Jussie Smollett’s name has been dominating headlines for weeks. On January 29th, the Empire actor claimed that he was attacked early in the morning by two men shouting racial and homophobic slurs. He said the men beat him, threw a rope over his neck, and poured an unknown chemical on him. In the following days, Smollett stuck to his story, even making an appearance on Good Morning America to denounce those who doubted him. However, on February 20th, NBC Chicago reported that the actor had been arrested on suspicion of filing a false police report. He allegedly paid two men to stage the attack, according to CNN. Smollett and his legal team have continued to maintain his innocence in the face of these accusations.

Right now, it seems possible that Smollett faked the attack. But even if this is (unfortunately) the case, it’s important to remember that hate crimes remain a growing problem in the U.S. regardless of this isolated incident.

According to the FBI’s 2017 Hate Crime Statistics report (the most recent one available), there were 7,175 reported hate crimes in 2017. The New York Times notes that this was a 17% increase from 2016 and the third year in a row that the number of hate crimes has increased. The FBI’s data shows that, of the 2017 attacks, 58.1% were motivated by race or ethnicity and 15.9% were motivated by the victim’s sexuality.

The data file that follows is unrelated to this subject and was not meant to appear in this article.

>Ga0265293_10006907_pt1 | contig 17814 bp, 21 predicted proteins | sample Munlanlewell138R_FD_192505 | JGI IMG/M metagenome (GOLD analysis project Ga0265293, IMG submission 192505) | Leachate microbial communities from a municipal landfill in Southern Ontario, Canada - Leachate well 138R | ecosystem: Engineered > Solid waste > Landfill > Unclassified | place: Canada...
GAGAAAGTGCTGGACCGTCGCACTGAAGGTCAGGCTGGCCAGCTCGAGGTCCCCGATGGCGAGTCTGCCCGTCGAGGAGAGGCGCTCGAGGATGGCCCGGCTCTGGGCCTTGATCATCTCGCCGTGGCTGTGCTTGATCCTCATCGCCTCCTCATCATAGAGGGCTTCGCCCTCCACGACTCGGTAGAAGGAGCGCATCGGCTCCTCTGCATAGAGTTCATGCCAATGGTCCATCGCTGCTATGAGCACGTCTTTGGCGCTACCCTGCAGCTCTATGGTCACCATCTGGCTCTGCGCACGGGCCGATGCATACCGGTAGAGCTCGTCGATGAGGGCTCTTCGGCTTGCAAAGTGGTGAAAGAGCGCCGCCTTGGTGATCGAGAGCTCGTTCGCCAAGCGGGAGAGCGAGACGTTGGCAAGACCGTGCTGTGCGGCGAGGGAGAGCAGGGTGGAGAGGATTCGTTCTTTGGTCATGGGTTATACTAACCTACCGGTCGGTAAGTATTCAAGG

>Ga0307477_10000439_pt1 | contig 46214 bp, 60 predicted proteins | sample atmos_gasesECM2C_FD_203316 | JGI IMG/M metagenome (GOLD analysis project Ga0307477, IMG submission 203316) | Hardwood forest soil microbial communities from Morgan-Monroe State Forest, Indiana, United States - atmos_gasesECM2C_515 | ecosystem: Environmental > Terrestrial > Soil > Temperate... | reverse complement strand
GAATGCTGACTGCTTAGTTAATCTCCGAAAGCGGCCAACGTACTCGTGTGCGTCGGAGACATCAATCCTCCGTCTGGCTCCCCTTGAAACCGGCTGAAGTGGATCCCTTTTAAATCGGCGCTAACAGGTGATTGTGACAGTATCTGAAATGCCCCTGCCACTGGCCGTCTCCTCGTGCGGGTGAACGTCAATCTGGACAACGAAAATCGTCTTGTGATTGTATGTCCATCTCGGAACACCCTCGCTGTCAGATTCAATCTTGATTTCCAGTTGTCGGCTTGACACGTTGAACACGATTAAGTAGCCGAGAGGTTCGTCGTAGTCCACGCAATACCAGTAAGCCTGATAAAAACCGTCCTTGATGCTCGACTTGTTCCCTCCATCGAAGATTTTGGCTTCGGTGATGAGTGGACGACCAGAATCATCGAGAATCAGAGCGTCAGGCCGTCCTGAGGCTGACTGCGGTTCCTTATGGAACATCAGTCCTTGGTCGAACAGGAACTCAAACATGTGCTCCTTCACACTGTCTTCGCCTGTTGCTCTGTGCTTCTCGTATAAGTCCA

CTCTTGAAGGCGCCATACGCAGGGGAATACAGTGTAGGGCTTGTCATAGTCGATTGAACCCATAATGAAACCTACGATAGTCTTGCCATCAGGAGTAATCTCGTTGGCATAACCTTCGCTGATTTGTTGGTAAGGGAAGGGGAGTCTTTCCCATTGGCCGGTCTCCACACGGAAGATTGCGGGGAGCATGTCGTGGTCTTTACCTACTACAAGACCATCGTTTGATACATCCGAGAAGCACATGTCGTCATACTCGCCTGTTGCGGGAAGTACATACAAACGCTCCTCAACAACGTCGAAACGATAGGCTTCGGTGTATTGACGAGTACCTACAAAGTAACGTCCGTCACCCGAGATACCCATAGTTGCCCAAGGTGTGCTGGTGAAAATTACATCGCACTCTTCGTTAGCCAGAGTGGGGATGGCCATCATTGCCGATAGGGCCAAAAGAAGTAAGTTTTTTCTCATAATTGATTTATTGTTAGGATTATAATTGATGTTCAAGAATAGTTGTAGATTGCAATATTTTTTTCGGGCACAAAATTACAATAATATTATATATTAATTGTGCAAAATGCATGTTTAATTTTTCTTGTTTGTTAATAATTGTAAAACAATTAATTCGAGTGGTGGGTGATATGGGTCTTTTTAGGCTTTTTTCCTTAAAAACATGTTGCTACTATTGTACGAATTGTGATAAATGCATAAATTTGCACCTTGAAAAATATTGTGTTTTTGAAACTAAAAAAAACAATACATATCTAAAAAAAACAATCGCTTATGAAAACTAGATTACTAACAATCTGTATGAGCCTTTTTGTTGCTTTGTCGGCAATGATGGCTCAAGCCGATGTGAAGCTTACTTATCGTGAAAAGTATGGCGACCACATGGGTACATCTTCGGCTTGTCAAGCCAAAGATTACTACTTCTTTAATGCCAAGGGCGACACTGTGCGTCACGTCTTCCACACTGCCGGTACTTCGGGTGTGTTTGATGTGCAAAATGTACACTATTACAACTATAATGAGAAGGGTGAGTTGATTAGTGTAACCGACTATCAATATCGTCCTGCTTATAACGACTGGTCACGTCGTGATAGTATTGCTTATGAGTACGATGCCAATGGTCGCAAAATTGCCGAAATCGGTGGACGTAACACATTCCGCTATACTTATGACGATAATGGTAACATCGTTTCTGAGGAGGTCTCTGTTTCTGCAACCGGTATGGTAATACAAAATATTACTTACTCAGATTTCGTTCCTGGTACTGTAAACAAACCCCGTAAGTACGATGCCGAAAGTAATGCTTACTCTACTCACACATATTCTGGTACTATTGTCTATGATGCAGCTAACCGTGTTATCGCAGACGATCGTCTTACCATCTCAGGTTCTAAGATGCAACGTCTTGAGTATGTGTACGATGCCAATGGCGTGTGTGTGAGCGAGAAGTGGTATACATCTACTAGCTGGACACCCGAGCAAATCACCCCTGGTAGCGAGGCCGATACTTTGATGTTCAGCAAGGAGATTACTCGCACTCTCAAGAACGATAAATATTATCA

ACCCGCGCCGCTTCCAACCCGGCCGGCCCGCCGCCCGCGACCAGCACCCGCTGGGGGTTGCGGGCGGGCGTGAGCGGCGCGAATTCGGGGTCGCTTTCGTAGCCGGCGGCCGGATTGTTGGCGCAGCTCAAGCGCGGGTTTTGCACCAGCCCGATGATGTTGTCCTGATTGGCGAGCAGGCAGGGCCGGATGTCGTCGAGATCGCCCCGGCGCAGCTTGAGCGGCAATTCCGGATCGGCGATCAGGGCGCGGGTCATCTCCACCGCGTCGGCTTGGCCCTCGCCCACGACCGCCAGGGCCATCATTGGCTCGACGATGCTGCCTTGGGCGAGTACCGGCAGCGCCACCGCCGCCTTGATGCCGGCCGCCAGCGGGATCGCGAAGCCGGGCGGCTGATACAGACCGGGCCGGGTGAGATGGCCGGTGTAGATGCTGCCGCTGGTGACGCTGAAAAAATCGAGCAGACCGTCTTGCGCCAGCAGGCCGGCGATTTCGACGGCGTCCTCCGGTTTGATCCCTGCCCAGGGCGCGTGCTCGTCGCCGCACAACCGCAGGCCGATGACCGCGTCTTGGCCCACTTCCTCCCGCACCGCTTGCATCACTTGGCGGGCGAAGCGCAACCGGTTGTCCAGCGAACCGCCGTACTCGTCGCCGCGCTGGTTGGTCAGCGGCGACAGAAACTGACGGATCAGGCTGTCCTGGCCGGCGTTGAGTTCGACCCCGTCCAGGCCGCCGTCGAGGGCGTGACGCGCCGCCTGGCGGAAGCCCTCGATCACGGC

And because hate crimes aren’t always reported, they could be much more common than we realize. The Department of Justice’s Bureau of Justice Statistics estimates that there were, on average, 250,000 hate crimes in the U.S. each year between 2004 and 2015. Meanwhile, a partnership between News21 and the journalism nonprofit ProPublica found there were more than than 2.4 million suspected bias crimes between 2012 and 2016, despite the fact that only 12% of police departments reported any hate crimes to the FBI during that timeframe.

Additionally, the Southern Poverty Law Center reports that hate groups have increased by 30% over the past four years (and increased by 7% in 2018 alone). The group believes Trump and his xenophobic and dog-whistling rhetoric is to blame.

And out of these crimes, the number of suspected or confirmed hoaxes is small.

A 2018 study from California State University, San Bernardino’s Center for the Study of Hate & Extremism found “approximately two dozen cases of confirmed or suspected instances of false reporting ‘hoaxes’ over the past couple years.” Again, that’s out of thousands of total hate crimes.

It’s crucial that we continue to listen to and believe people when they come forward with reports of hate crimes—regardless of the outcome of Jussie Smollett’s highly publicized (and politicized) case.